Amazon's "Animals & Animal Products" under policy and agreements was viewed.

The list of prohibited items did not include fur or feathers (except from a list of endangered species), angora, merino wool from mulesing or silk. As a result Amazon lost a whole mark under Ethical Consumer's Animal Rights categories for the following reasons:

Fur and angora: the industry exploits and kills animals for fur for fashion. Many companies have banned real fur from being used in their products.

Down (feathers): According to campaign group Four Paws, animal suffering from the live-plucking and force-feeding of geese and ducks was present in the general down supply chains. In order to avoid these practices, a company was expected to adopt a standard that would trace and audit their whole supply chain, including higher-risk parent farms, to ensure such cruelties were excluded. Four Paws had found that certificates and audit reports from suppliers themselves 'do not provide sufficient guarantees that animals have a cruelty free life.'

Merino wool: According to PETA, the production of Australian merino wool involved the cruel practice of mulesing. Merino sheep are specifically bred to have wrinkled skin, which means more wool per animal. Attracted to the moisture, flies lay eggs in the folds of skin, and the hatched maggots can eat the sheep alive. In order to prevent this condition called “flystrike,” Australian ranchers perform 'mulesing' which involves carving huge strips of skin and flesh off the backs of unanesthetised lambs’ legs and around their tails. This is done to cause smooth, scarred skin that won’t harbor fly eggs, yet the bloody wounds often get flystrike before they heal. It was also unclear whether or not this wool was sourced from Australia.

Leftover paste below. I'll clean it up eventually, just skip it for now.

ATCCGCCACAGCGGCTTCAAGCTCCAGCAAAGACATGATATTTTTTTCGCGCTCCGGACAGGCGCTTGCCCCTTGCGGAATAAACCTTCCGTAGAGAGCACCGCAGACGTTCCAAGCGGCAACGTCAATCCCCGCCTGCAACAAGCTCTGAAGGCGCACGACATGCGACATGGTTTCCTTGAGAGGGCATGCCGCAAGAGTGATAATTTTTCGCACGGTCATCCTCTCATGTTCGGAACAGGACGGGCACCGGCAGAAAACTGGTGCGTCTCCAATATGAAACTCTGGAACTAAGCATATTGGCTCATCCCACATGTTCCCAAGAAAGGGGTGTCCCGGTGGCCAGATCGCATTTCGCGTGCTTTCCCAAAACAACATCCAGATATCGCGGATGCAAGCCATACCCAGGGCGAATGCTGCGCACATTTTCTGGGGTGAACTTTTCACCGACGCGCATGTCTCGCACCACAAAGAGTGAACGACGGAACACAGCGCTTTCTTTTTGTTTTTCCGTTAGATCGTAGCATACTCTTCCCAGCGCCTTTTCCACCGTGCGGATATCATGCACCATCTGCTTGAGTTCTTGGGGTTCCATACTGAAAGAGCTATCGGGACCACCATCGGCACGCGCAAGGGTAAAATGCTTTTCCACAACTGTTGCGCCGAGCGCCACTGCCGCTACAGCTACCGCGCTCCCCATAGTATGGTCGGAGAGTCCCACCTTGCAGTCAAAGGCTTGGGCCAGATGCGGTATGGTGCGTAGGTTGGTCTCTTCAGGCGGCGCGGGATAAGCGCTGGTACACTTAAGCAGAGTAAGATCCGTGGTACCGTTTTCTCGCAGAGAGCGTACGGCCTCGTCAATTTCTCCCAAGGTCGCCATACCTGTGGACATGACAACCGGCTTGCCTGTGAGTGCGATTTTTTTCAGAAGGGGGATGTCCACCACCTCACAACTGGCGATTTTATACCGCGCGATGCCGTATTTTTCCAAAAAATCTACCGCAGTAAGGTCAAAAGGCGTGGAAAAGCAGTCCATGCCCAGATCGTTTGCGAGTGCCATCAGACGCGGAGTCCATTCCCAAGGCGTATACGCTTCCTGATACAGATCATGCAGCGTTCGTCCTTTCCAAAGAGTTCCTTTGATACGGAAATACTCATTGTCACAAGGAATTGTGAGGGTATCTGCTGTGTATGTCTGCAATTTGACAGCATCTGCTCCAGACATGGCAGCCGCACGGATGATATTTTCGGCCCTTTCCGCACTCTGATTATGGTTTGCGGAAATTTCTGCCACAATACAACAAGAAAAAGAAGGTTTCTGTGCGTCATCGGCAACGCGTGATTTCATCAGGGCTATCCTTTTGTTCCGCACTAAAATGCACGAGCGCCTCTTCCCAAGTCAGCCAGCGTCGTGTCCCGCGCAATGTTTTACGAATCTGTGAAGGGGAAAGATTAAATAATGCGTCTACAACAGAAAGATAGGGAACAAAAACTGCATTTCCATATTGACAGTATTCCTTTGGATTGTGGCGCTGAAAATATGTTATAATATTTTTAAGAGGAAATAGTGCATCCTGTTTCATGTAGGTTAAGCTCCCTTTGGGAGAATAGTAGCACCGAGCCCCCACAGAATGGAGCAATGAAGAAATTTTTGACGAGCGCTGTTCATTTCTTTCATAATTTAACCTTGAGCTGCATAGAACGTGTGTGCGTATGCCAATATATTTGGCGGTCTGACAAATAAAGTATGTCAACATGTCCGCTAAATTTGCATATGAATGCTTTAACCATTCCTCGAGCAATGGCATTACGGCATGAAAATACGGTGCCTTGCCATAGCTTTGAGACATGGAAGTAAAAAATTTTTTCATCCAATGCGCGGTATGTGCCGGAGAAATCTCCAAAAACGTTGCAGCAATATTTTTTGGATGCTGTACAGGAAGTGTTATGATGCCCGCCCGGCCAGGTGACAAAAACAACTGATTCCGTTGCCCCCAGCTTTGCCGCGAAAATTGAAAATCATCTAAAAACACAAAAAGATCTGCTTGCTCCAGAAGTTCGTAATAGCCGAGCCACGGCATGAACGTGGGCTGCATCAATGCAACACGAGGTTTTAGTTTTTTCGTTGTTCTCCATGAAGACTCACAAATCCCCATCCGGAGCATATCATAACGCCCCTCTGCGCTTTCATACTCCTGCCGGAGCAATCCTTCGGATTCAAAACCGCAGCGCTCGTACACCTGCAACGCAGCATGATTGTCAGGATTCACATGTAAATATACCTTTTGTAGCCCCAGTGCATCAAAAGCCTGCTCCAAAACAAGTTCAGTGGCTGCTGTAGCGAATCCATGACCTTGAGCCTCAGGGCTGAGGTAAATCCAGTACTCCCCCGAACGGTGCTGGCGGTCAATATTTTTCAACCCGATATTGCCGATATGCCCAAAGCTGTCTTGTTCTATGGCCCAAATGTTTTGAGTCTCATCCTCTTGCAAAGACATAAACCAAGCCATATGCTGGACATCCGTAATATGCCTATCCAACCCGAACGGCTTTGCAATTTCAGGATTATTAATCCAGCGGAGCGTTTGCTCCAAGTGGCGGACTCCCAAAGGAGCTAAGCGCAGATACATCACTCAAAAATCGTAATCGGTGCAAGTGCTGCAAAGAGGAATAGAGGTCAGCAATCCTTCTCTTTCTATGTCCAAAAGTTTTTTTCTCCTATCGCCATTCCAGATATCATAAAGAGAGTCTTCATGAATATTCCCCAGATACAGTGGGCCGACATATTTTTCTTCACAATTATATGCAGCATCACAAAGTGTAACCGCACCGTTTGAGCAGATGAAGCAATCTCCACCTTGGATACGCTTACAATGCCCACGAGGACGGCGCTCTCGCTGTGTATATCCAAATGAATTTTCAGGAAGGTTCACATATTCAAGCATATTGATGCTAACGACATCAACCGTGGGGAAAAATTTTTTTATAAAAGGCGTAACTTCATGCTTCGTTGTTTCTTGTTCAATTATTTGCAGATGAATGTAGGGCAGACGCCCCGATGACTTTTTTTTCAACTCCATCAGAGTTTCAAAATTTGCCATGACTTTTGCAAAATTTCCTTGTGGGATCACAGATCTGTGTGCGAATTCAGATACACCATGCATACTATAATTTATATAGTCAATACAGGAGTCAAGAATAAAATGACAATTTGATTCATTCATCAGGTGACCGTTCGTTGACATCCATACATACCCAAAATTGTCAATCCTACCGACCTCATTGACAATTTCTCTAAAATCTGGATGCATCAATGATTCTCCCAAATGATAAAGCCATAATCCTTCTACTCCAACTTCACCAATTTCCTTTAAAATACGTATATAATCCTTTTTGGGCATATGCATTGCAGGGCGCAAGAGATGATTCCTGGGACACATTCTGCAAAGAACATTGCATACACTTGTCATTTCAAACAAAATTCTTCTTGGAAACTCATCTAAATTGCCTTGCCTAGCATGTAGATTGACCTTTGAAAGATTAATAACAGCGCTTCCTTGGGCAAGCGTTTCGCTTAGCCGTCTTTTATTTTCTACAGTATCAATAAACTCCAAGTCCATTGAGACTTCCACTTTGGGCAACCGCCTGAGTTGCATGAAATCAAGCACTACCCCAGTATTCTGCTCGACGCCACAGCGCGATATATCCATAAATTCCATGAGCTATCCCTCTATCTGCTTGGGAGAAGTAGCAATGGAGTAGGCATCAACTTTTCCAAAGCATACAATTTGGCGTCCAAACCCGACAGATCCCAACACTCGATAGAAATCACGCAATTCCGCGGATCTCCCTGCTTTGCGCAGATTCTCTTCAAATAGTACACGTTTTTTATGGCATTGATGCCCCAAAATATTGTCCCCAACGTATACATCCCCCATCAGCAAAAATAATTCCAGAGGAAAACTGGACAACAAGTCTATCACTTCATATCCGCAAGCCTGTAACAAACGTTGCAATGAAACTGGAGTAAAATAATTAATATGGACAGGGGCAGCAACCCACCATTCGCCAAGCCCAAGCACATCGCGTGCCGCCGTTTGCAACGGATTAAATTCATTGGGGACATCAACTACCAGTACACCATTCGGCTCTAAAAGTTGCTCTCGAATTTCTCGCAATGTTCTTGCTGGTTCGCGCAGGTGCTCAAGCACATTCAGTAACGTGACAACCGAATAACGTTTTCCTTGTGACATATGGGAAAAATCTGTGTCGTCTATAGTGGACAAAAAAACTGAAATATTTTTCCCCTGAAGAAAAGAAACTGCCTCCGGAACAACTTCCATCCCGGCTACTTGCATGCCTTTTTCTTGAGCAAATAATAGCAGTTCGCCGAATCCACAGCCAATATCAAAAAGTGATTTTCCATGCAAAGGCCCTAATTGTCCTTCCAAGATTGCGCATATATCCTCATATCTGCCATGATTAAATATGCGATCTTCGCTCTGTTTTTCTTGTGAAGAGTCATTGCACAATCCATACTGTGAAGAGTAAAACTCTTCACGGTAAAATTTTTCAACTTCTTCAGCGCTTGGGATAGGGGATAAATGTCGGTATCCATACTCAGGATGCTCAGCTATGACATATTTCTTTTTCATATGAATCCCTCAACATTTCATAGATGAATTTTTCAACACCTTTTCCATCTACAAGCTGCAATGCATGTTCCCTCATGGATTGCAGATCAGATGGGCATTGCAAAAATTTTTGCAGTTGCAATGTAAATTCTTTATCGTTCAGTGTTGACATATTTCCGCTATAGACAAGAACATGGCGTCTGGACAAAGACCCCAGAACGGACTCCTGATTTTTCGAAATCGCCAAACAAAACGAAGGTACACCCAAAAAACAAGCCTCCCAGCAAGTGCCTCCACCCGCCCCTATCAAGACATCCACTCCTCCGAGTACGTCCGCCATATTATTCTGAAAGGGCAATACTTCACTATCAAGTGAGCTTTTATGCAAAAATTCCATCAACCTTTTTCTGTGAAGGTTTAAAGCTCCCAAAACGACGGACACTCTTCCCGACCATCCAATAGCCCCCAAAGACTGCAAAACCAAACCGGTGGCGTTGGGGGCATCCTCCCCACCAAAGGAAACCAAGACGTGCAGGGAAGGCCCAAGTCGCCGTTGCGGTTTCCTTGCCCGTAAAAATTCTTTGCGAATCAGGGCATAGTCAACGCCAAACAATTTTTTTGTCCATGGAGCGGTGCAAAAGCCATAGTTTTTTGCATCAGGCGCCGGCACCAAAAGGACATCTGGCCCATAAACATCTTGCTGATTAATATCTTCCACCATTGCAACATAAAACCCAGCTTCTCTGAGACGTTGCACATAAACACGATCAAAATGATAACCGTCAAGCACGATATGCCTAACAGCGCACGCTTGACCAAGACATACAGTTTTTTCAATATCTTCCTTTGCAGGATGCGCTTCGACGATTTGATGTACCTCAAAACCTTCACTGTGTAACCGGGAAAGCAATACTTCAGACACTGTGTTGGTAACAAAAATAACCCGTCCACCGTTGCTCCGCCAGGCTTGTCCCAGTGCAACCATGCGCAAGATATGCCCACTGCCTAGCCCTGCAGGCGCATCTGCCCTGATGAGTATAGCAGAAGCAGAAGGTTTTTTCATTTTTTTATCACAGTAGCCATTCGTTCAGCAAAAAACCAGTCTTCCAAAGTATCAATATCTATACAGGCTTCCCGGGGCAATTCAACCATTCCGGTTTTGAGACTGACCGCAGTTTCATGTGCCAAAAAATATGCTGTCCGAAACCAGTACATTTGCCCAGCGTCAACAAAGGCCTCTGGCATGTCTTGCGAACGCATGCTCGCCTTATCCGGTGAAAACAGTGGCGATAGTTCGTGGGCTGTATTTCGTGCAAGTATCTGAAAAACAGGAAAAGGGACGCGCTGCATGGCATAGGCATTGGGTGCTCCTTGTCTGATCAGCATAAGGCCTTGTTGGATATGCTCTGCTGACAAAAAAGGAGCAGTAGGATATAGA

Silk: Silk was considered to be an animal rights issue, as the conventional process of harvesting silk involved heat-treating cocoons before metamorphosis occurred – to prevent damage to the silk fibres. This heat treatment resulted in the deaths of the silk worm larvae inside.
An alternative to conventional silk was 'peace' or 'vegetarian' silk – so called because the silk is harvested after the caterpillars have developed and hatched into moths.

Reference:

https://www.amazon.com/ (13 August 2018)

In August 2018 Ethical Consumer viewed Amazon.com and found that the company sold leather. Amazon had its own shoe brands as well as selling hundreds of thousands of leather products through its website.
Over 70 Amazon own-brands for Clothing, Shoes & Jewelry, were listed in April 2018 at: www.recode.net/2018/4/7/17208804/amazon-private-label-brands-list
Amazon's own brands using leather included 206 Collective, Leather Architect, and The Fix.
Given the size of Amazon (one of the largest retailers in the world) leather was considered to form a substantial part of its business. It therefore lost a whole mark under Animal Rights category.

Leather, as the hide of a dead animal, naturally decomposes. To prevent this decomposition the leather industry uses a cocktail of harmful chemicals including trivalent chromium sulphate, sodium sulphide, sodium sulfhydrate, arsenic and cyanide to preserve it. Tannery effluent also contains large amounts of other pollutants, such as protein, hair, salt, lime sludge and acids. These can all pollute the land, air, and watersupply making it a highly polluting industry. As a result the company lost half a mark in the Pollution and Toxics category.

Reference:

https://www.amazon.com/ (13 August 2018)

In October 2013, it was announced that Amazon UK would stop selling foie gras after a Viva! campaign. It had previously stocked over a hundred products containing foie gras. Amazon UK prohibited “Animal products: Parts or products from whale, dolphin, shark, elephant (including elephant ivory) or from any other regulated endangered plant or animal are prohibited, as are products containing Foie Gras.”
However, the delisting did not apply to its worldwide operations, only the UK marketplace. As of August 2018, this was still the case.

Reference:

http://www.viva.org.uk/campaigns/foiegras/email-amazon.php (8 March 2013)